- Choose the right type of CV format. The best choice for a retail CV is chronological format. It’s the one hiring managers are most familiar with and shines a spotlight on the most important thing. Your work experience.
- Make a good first impression with your CV layout. Set your page margins to one inch on each side, left align the text (don’t use justification) and double space between each section. This creates plenty of white space, which makes your CV easy to read and guides the eye to the most important sections.
- Choose a professional CV font. Arial, Helvetica and Cambria are three solid choices.
- Keep it short and sweet. The best CV length is no more than two pages.
- Save your CV as a PDF to keep your formatting intact.
- Don’t include a photo, or any personal info like your marital status or date of birth.
Read more about CV Layout: How to Layout a Professional CV
2. Write a Retail CV Personal Statement
A well-merchandised shop window catches the eye and entices customers inside to browse further. Your CV personal statement or personal profile should do the same thing. It’s a quick-fire promotion for the rest of your CV that should grab the hiring manager’s attention and keep them reading. It should only be 3–4 sentences long and it needs to answer these three questions.
- Who are you?
- What can you offer to the employer?
- What are your career goals?
Answer the questions differently depending on how much retail experience you’ve got. If you’re an experienced retail worker then follow these tips to write your personal profile.
- Make a master list of all your strengths as a retail assistant. Think of it as your own product features list, promoting your professional experience, skills and abilities.
- Then refer back to the job advert, check the job description, list the skills and experience it requires and match the results with 3–4 points from your own list.
- Use these points to write a personal profile targeted to the retail job you’re applying for.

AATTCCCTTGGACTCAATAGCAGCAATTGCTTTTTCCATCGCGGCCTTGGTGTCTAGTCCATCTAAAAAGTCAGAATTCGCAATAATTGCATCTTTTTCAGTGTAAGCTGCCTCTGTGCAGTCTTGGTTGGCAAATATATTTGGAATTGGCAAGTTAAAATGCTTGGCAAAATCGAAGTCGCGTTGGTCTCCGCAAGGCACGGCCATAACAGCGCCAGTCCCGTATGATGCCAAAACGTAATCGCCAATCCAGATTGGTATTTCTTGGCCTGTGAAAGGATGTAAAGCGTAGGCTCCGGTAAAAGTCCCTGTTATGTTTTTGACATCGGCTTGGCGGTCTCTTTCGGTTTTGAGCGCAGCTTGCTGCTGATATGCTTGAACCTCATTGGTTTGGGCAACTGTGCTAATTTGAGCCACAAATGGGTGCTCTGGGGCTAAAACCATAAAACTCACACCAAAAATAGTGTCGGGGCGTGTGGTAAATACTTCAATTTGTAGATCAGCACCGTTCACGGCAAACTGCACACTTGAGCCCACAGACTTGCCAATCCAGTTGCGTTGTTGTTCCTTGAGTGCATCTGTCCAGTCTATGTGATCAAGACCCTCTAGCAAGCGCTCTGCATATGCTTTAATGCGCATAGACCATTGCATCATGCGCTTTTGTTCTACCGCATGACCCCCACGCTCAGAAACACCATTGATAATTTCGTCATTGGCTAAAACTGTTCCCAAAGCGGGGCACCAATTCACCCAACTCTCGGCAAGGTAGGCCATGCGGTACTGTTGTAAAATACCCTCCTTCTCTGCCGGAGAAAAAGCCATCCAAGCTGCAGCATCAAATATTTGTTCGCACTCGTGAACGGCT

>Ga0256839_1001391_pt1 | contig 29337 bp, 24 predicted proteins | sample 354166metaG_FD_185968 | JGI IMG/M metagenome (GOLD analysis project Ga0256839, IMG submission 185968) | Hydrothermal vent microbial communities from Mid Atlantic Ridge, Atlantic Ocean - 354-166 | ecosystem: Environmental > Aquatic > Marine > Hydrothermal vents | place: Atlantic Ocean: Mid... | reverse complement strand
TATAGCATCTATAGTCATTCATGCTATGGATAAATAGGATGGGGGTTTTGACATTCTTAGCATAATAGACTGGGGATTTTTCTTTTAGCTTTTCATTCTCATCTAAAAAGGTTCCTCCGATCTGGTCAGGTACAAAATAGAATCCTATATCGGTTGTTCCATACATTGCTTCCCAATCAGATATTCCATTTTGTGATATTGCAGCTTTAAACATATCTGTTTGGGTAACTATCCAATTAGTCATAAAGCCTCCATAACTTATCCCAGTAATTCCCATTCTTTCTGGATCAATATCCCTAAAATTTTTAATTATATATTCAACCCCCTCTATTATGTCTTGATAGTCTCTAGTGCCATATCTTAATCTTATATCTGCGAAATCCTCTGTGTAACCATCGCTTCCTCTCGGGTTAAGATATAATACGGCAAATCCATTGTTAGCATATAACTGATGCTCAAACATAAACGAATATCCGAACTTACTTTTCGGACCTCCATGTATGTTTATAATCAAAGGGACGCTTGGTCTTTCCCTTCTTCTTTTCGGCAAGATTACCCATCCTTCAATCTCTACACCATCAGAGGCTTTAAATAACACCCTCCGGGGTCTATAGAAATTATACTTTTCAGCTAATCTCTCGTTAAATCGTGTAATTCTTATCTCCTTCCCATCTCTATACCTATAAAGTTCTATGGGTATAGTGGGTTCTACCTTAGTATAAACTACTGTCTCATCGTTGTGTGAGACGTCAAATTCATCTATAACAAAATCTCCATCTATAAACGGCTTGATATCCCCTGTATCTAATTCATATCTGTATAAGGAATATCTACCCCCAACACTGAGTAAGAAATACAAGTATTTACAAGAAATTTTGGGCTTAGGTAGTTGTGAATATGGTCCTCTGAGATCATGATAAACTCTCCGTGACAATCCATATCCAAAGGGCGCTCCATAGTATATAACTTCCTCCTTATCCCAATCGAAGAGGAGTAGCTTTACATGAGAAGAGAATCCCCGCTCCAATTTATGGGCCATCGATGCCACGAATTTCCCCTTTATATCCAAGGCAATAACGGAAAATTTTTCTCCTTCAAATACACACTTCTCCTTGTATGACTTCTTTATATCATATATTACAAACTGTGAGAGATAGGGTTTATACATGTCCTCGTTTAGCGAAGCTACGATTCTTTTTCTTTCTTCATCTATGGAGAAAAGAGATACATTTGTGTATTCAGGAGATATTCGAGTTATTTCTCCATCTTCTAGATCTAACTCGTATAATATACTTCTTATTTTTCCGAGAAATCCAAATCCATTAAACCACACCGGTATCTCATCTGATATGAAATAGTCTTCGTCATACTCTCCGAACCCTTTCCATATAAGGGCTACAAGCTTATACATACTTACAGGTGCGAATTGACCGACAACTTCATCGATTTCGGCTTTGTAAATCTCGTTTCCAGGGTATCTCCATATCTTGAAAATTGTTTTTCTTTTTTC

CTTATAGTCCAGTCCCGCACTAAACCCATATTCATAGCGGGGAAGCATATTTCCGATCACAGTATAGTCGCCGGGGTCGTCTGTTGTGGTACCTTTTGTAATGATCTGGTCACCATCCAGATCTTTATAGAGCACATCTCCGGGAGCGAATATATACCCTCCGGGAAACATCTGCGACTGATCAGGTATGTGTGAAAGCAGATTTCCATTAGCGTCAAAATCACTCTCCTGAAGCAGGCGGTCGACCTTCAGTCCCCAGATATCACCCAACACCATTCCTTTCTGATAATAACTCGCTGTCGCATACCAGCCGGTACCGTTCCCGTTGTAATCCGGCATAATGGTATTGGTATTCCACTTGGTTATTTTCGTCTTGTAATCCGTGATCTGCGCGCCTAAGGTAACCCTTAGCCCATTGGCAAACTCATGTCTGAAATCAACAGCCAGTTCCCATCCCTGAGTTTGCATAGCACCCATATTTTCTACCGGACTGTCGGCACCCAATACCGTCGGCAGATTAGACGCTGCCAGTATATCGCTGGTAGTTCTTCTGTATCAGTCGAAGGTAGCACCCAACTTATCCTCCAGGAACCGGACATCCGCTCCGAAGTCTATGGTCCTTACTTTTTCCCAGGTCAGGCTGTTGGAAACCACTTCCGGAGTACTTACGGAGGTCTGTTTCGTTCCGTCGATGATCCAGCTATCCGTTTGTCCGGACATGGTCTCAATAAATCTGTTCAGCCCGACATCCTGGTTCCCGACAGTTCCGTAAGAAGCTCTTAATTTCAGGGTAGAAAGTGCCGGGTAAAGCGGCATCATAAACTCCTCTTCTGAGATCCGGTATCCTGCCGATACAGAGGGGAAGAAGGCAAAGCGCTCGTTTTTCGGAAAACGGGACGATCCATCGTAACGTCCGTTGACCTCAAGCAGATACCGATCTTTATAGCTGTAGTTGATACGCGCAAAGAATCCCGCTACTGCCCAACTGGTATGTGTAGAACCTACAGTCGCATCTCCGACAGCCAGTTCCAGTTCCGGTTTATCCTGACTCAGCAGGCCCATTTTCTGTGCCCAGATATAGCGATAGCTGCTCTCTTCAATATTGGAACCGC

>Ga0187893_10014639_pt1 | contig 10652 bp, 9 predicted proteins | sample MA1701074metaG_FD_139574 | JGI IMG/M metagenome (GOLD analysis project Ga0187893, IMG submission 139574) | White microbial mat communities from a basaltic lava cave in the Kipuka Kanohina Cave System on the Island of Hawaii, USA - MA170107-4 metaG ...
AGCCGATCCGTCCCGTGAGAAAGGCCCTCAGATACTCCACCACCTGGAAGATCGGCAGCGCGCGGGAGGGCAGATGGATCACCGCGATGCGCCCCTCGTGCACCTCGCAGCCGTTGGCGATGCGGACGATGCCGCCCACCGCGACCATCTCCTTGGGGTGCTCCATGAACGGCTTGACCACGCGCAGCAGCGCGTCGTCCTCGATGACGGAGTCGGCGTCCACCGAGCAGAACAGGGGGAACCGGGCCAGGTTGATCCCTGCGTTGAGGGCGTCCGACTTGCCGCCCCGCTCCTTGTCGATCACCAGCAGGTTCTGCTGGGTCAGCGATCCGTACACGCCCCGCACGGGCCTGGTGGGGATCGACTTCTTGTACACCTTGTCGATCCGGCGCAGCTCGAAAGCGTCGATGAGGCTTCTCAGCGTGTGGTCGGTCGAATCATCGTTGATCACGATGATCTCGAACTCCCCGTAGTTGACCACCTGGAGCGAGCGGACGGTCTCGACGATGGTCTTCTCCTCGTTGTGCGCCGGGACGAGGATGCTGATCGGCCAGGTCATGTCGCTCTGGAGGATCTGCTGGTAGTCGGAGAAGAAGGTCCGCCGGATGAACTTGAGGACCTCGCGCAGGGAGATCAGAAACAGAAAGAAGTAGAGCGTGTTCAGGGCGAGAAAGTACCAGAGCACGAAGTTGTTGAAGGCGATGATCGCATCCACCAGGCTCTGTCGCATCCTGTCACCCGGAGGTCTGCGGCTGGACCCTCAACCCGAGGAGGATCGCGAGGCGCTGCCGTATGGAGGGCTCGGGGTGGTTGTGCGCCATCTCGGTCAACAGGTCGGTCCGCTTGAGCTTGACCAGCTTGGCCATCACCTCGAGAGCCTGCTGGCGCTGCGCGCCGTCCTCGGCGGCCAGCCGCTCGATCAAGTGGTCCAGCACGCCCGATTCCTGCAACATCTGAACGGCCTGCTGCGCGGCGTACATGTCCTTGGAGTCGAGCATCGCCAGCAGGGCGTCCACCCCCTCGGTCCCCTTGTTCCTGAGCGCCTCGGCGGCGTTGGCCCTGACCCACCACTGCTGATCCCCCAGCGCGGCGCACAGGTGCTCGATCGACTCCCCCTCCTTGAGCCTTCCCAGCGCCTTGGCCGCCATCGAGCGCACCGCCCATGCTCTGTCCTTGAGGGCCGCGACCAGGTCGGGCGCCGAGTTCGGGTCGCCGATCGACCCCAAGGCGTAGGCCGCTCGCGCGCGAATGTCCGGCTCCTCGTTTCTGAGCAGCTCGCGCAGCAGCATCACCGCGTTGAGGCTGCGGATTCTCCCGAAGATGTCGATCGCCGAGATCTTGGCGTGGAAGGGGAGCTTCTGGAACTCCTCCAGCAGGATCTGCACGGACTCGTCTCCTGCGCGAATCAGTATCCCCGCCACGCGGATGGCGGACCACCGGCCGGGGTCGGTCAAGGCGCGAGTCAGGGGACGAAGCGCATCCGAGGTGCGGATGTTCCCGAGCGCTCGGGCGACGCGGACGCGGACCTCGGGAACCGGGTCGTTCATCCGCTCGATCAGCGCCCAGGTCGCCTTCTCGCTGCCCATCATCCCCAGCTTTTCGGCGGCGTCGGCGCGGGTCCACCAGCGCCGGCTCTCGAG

If you’re writing a student CV or a CV for a retail assistant with no experience, then do this.
- Again, make a master list of skills and experience. Think of your education and any other jobs you’ve had. Then list those that are transferable to being a sales assistant, like customer service and numeracy.
- Then choose 3–4 items from your list that are relevant to the job and combine them with passion for the role, and knowledge about the employer to prove that you’ll be a good fit.
- Put this all together into a personal profile targeted to the job.
Whatever your experience, you’ll find this section easier to write if you leave it until last. It’s much easier when you’ve got your experience, skills and education ready to refer to.
Now for the main event. Your work experience section.
Check out this guide for even more tips on how to write your personal profile: How to Write a CV Personal Statement [20+ Examples]
3. Stock up an Impressive Retail Work Experience Section
You’ve got an angry shopper demanding a refund, other customers queueing out the door and your weekly stock delivery has just arrived. And to put the icing on the cake the district manager has just arrived for an inspection. It takes experience to handle that sort of retail chaos. Here’s how to prove it.
- List your most recent retail gig first and work back from there. That’s why this type of CV format is called reverse chronological.
- For each entry, include your job title, the name of your employer and place of work, dates of employment (use “present” as the end date if you work there now), then up to six bullet points describing the job.
- Begin your bullet points with a snappy CV action word like undertook, operated or created, to give them added impact.
- Include numbered achievements, don’t just list your duties. In other words, don’t just say what you did, prove how well you did it.
- Use the PAR (Problem Action Result) formula and accomplishment statements to structure your bullet points.
- Target your CV work experience section to the job description. Note the skills and experience the employer is looking for and match your experience to what’s required.
Want even more good CV advice? Check out our guide: 20+ CV Tips and Advice for Job Application Success
4. Include an Education Section